"T"

wolfen's picture
wolfen
Posts: 1198
Joined: Apr 2009

I think they are the same thing. She is my "go to" person for any concerns. I met her at our first appt. which was with the Surgical Onc. However, I know the Chemo onc has a Clinical Navigator, also. I wonder if you're assigned to a particular navigator depending on which of the doctors you see first. MD Anderson staff kind of reminds me of all the specialized specialists, like Right Hand Surgeon, Left Foot Surgeon, etc. Each doctor has their own special nurse and own special scheduler. I'll bet they are all really glad for computers where they can check your records and keep each person's schedule straight. It would be a nightmare if they didn't. What am I talking about? This is a nightmare. LOL There's that hysterical laughter again.

Hope your treatments are tolerable and going well.

Luv,

Wolfen

jcortney's picture
jcortney
Posts: 426
Joined: Sep 2012

When I went down for my second opinion, my Navigator basically took me in hand to get me where I had to go when I had to be there.

That said, I'm not too clear on what they are telling you either.  MDA protocol for BOT is Induction Chemo followed by 70 Grey (35 treatments) RADs.  My appointments were with Dr. Weber who is the Chairman of the Head & Neck Center and Chief Surgeon who recommended the standard protocol.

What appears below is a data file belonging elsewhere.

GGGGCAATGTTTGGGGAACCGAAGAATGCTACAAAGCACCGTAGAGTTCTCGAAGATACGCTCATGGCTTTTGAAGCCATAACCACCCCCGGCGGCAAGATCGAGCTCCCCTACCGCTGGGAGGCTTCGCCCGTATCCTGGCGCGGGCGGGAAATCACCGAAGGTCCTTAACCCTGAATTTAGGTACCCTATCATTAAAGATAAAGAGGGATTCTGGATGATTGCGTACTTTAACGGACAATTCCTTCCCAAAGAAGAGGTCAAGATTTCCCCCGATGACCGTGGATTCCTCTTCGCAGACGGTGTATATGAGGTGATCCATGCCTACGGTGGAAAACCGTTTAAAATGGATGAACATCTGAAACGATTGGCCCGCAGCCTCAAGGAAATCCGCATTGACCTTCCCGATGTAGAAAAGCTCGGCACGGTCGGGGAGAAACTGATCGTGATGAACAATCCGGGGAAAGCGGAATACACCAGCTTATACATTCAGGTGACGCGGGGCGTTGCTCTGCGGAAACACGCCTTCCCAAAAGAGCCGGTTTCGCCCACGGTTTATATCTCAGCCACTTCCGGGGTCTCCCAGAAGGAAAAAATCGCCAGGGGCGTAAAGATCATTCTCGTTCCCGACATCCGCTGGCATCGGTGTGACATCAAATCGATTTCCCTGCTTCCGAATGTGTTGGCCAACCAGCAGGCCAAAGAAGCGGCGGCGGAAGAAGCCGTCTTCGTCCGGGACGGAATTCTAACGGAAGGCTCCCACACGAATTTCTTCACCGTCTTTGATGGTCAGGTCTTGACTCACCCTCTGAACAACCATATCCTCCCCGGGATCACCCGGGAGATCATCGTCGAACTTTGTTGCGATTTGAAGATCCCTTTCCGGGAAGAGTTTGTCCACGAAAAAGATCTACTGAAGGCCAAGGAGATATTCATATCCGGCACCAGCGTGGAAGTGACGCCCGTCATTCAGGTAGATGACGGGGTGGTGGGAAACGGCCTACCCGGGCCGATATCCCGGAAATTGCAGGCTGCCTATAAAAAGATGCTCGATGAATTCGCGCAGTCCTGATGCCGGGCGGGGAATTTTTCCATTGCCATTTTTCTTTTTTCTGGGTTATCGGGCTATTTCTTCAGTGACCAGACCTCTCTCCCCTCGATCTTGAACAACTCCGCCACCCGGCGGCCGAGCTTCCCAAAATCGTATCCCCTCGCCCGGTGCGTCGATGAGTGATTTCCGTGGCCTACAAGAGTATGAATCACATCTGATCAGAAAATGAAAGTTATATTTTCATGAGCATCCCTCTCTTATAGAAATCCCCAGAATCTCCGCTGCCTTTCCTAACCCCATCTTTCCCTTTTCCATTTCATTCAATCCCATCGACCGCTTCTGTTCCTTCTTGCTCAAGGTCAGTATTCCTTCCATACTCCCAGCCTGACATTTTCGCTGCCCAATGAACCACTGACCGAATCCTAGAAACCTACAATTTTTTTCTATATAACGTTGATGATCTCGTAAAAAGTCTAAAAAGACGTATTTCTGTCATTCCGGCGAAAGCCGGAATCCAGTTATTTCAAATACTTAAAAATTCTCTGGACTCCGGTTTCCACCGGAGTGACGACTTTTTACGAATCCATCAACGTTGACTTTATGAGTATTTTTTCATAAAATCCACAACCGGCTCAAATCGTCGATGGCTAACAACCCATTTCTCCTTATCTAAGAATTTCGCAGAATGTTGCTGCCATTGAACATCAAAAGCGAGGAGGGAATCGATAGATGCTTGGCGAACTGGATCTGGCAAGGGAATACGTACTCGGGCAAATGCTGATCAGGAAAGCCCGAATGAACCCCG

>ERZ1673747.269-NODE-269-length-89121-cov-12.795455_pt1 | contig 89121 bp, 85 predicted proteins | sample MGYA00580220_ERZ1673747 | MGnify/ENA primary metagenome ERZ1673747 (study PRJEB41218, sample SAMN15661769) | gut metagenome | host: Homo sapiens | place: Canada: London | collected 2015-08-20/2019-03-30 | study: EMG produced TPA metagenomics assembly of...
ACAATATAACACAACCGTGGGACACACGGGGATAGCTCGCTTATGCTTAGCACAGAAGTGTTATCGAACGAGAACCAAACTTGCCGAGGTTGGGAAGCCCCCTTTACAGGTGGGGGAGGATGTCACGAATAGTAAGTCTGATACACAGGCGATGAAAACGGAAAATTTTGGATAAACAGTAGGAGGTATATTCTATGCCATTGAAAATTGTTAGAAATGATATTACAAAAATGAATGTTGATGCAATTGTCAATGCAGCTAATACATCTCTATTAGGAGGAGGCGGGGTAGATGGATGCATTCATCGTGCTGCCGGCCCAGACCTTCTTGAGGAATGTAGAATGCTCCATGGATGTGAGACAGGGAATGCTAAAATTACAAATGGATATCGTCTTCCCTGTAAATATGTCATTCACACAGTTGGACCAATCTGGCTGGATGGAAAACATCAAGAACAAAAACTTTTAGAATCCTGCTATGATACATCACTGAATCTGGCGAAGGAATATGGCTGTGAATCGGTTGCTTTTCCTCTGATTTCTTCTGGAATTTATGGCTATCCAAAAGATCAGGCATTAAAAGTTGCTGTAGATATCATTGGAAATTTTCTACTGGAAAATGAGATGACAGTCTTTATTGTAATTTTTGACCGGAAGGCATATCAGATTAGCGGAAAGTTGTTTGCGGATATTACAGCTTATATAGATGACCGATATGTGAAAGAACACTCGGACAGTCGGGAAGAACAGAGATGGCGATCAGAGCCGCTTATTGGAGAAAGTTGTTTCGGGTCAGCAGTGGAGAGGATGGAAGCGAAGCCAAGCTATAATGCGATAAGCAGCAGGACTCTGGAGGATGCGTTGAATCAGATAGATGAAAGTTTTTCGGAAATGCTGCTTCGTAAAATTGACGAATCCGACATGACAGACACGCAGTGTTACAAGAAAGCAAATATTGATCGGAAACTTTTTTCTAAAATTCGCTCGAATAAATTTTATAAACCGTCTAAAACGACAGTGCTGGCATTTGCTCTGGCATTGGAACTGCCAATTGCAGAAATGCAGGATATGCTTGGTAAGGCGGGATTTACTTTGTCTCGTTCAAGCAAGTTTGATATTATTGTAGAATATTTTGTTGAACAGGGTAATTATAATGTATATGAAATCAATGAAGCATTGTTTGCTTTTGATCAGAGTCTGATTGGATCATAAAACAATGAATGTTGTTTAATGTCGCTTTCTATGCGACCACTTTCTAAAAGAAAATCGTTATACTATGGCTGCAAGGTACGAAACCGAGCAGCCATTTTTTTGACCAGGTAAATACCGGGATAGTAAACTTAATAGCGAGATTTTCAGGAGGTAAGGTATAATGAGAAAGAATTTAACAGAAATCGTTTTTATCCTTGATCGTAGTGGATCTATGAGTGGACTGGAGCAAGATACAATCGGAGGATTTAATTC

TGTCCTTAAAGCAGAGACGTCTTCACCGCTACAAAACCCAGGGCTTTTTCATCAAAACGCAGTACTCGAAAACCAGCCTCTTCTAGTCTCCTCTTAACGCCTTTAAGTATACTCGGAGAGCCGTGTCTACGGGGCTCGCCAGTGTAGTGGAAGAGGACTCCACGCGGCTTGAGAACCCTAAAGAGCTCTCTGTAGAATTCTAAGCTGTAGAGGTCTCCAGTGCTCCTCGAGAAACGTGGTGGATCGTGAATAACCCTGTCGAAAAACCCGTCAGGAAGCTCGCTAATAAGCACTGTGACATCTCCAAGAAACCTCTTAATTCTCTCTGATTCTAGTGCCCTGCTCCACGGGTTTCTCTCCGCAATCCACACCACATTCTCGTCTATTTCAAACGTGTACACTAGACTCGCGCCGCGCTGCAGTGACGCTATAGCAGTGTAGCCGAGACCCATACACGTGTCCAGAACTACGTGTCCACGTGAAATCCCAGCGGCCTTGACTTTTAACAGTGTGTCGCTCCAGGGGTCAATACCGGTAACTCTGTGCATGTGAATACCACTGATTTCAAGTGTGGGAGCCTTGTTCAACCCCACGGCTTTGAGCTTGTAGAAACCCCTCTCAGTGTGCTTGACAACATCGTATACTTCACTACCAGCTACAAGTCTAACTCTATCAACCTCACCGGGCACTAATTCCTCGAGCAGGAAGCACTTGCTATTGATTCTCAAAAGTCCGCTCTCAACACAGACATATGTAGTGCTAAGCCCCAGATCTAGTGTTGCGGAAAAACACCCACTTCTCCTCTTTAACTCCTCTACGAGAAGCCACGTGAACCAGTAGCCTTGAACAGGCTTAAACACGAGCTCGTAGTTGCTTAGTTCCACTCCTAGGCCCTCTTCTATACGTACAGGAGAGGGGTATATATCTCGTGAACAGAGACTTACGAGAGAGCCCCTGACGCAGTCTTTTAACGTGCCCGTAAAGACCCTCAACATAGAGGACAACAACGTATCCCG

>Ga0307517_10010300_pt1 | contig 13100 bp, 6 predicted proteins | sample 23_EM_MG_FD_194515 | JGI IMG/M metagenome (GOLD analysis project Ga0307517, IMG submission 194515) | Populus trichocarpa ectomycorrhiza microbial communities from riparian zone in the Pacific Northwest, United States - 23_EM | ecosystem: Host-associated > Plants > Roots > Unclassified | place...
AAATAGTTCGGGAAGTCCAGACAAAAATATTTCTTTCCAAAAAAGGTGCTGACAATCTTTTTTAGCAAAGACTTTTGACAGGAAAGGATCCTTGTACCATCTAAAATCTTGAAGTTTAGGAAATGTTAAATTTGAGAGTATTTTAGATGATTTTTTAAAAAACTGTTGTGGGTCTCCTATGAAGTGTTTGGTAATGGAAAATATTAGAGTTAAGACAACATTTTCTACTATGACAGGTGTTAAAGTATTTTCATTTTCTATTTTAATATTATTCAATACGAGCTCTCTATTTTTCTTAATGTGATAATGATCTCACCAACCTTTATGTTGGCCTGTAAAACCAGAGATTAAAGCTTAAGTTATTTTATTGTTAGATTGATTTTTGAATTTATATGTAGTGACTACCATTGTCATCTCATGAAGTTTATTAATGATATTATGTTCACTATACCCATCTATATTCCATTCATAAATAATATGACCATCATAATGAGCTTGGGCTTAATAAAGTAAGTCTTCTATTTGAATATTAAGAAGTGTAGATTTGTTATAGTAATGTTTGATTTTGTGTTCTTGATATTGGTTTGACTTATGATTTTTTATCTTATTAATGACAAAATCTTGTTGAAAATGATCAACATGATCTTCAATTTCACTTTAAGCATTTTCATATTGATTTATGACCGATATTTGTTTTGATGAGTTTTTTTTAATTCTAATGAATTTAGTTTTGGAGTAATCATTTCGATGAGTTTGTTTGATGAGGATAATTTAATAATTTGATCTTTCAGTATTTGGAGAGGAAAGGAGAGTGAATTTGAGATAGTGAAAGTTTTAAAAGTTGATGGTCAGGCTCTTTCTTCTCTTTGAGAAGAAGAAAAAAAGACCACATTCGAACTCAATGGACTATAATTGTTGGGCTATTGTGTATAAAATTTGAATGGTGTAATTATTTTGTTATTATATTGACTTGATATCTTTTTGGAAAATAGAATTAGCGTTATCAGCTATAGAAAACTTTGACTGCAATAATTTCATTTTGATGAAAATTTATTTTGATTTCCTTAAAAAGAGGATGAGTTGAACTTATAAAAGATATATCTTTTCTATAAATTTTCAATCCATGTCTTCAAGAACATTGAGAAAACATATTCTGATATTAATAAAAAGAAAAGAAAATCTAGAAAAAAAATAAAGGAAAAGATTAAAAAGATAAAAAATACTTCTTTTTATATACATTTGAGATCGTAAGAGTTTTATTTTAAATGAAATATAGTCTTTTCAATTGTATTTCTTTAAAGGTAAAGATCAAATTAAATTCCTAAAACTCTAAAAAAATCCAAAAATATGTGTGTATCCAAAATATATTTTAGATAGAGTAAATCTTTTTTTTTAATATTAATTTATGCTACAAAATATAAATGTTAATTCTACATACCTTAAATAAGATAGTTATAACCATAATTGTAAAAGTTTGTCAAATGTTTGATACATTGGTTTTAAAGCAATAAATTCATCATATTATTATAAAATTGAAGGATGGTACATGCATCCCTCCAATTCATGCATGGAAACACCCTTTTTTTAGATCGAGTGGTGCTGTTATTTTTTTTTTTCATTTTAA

Joe

Ladylacy
Posts: 508
Joined: Apr 2012

I thought H&N cancer covers the head and neck.  What am I missing?  When my husband was diagnosed with laryngeal cancer, we were told that the method was radiation and chemo and then surgery, if necessary.  Well it was necessary because someone missed that the radiation and chemo didn't get the tumor.  PET/CT was done too early we were told when his treatment/care was referred to Emory Winship Cancer Center.  We were never assigned anyone to help with anything, guess it all depends on where you are treated.

My husband did have a speech therapist come to the house during his first radiation and chemo to help with swallowing.  But that ended up being a waste of time because the radiation completely closed off the back of his throat.  No way she would have know this.  In fact, it wasn't known until surgery was done and they had to reconstruct his throat and no speech therapy was offered for swallowing or anything else.  Oh yes when he saw the H&N specialist for follow up, speech therapist was brought into examine room and worked with him a little.  Again, guess it is all in where you have treatment.

Sharon

katenorwood
Posts: 1853
Joined: May 2012

Wolfen,